Skip to Content


Beyond Financials: A Look at Key Valuation Drivers

Posted in Business Valuation, on Jul 2024, By: Mark S. Gottlieb

Make no mistake about it: Analyzing and understanding the subject company’s financial statements is paramount when opining on value. However, when you start “peeling the onion,” other factors play an important role.  This is why you can value two similar businesses simultaneously and arrive at different values.

Key valuation drivers range from a business’s culture to tangible assets and/or intellectual property. The following provides just a few that should be considered beyond a company’s financial composition.

Customers & Competitors

Dependency on a few or limited customers will almost always make a business vulnerable.  In other words, a diversified customer base is almost always preferable.  A customer base extending across several geographic regions or market sectors may add even greater value than expected.  This is not just a valuation expert speaking but a sentiment many sophisticated buyers share.


An industry by itself can also be a valuation driver – particularly if the sector is expanding rapidly, like AI. Business analysts are often attracted to startups in a young, hot industry – rather than one solely dependent upon organic growth.

Keep in mind that you can’t use industry as your sole determinant of value.  Value and the valuation process are acknowledged when a company distinguishes itself from the herd.

Internal assets

Favorable internal factors may also drive a company’s value. Although these factors may not be as clear as financial performance indicators, one should assess the following attributes when determining value:

Management talent: Is the subject company’s management team capable of running the business successfully without its current owner? Have managers signed contracts or been offered incentives to remain on a long-term basis? Many consider key employees’ longevity to be critical when determining value.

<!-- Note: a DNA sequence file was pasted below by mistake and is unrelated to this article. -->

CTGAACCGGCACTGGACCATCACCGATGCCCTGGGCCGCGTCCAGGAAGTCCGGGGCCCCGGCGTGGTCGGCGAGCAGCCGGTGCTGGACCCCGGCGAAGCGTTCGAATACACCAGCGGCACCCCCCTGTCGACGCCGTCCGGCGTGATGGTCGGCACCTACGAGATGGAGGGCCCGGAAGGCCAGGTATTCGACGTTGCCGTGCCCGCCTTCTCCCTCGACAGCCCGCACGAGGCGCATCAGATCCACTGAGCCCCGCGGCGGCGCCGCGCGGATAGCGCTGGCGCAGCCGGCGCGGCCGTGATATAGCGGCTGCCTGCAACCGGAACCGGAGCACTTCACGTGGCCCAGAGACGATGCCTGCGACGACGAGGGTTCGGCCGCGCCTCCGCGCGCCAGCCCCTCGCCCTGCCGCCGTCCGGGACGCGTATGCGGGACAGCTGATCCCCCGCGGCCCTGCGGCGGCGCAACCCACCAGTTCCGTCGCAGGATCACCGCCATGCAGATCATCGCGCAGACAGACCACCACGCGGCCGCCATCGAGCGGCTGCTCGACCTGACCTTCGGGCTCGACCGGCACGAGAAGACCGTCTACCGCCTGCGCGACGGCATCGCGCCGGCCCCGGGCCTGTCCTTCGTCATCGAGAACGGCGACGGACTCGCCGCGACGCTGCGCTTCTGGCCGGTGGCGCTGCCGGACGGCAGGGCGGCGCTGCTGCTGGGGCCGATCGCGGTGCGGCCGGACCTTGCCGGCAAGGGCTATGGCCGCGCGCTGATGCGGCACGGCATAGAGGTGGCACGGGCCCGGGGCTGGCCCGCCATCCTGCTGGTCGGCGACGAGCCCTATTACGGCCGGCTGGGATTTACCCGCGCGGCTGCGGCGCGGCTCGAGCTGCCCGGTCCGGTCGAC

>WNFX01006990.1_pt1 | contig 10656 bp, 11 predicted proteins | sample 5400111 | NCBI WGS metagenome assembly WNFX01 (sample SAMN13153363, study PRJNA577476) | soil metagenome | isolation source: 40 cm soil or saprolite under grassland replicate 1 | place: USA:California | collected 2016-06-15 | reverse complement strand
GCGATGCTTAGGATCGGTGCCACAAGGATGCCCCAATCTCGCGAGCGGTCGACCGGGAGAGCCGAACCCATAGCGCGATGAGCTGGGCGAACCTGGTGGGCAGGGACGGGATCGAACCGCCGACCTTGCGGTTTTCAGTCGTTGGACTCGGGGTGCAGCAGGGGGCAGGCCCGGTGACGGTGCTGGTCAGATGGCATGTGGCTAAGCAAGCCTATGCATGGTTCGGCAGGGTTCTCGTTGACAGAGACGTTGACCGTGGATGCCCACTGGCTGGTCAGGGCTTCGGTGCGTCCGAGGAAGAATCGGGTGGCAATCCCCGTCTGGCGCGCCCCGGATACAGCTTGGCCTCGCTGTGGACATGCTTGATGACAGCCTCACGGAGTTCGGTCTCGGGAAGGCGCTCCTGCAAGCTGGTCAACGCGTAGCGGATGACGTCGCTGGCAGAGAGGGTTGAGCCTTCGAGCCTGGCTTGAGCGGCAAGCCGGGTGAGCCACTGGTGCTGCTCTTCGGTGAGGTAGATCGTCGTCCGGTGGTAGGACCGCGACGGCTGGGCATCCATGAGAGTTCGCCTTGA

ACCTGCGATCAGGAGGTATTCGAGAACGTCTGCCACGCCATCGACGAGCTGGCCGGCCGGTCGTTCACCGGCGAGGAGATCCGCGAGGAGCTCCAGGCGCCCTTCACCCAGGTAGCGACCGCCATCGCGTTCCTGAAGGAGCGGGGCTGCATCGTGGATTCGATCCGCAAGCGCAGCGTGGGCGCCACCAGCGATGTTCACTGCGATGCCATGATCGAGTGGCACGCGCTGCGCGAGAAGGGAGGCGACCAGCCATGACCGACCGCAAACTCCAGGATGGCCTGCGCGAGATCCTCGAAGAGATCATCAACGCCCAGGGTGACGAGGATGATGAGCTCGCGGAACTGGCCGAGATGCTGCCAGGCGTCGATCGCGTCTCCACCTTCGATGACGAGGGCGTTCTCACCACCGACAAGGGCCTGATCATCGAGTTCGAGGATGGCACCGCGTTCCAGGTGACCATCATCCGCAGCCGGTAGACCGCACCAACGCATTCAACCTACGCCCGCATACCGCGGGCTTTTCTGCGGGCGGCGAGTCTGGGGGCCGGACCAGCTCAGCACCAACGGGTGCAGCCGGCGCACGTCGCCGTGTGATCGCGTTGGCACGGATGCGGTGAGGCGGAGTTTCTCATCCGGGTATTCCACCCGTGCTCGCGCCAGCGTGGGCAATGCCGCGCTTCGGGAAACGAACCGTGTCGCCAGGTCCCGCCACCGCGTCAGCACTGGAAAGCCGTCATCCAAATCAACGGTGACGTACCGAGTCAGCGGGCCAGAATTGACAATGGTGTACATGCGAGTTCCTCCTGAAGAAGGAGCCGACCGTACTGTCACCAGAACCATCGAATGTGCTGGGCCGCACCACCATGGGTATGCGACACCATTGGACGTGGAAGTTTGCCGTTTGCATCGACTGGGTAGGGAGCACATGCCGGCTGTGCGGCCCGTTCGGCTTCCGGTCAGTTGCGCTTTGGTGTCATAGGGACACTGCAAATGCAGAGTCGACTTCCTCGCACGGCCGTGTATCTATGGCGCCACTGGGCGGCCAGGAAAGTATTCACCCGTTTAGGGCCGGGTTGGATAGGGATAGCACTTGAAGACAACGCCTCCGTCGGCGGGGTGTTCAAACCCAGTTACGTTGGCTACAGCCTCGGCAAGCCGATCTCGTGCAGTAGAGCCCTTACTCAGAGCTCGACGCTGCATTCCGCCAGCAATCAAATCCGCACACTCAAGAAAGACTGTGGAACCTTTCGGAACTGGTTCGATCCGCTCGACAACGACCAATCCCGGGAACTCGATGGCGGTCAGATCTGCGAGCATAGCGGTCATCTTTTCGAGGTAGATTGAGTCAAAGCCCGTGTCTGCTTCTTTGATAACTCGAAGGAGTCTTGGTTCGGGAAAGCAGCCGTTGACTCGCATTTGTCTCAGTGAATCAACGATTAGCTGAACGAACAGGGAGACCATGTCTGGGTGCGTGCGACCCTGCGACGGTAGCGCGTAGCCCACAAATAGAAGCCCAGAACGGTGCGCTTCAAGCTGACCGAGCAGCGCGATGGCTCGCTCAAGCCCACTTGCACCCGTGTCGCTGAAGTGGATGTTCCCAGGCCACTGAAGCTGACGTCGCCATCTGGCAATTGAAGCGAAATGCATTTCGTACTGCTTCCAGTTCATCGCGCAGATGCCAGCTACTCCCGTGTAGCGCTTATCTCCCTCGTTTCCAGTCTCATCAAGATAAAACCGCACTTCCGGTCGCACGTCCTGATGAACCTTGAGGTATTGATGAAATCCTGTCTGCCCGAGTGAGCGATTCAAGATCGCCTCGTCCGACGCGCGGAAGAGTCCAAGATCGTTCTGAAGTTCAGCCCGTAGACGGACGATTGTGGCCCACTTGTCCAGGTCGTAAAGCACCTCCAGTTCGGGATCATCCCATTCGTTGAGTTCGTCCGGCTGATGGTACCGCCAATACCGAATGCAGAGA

Employee tenure and morale: Are there many long-term employees, or is your business plagued with high turnover? Has the company clashed with employee unions or been hit with discrimination/employment suits? It goes without saying that a business with a happy and committed workforce can be a great asset and credit to value.

Curb Appeal: Aside from key managers, are your office, service, and production facilities clean and well-maintained? Are your website and social media pages up-to-date and easy to navigate? Is your software and hardware current and effective?  A dated company logo, poorly maintained database, or even worn reception-area furniture tells customers, clients, employees, and vendors that your company has seen better days.

Products that pay

When my dad would purchase a business (or a job), he often was attracted to one that he was familiar with or interested in. Alternatively, when I am working on a valuation assignment, I often look to see if the business has some proprietary information or a special manufacturing process that potentially offers higher profit margins and a unique marketing story.

Other items that are considered to increase value are growth potential, market exclusivity, strong brand recognition, access to capital, branding, and market position – to name a few.

These are only a few of the many value drivers that our valuation team considers to determine value. If we can assist you or your clients when valuation is an issue, please feel free to contact our office.

For additional information on this or any other issues related to business valuation, forensic accounting, or litigation support, please feel free to contact our office at 646-661-3800.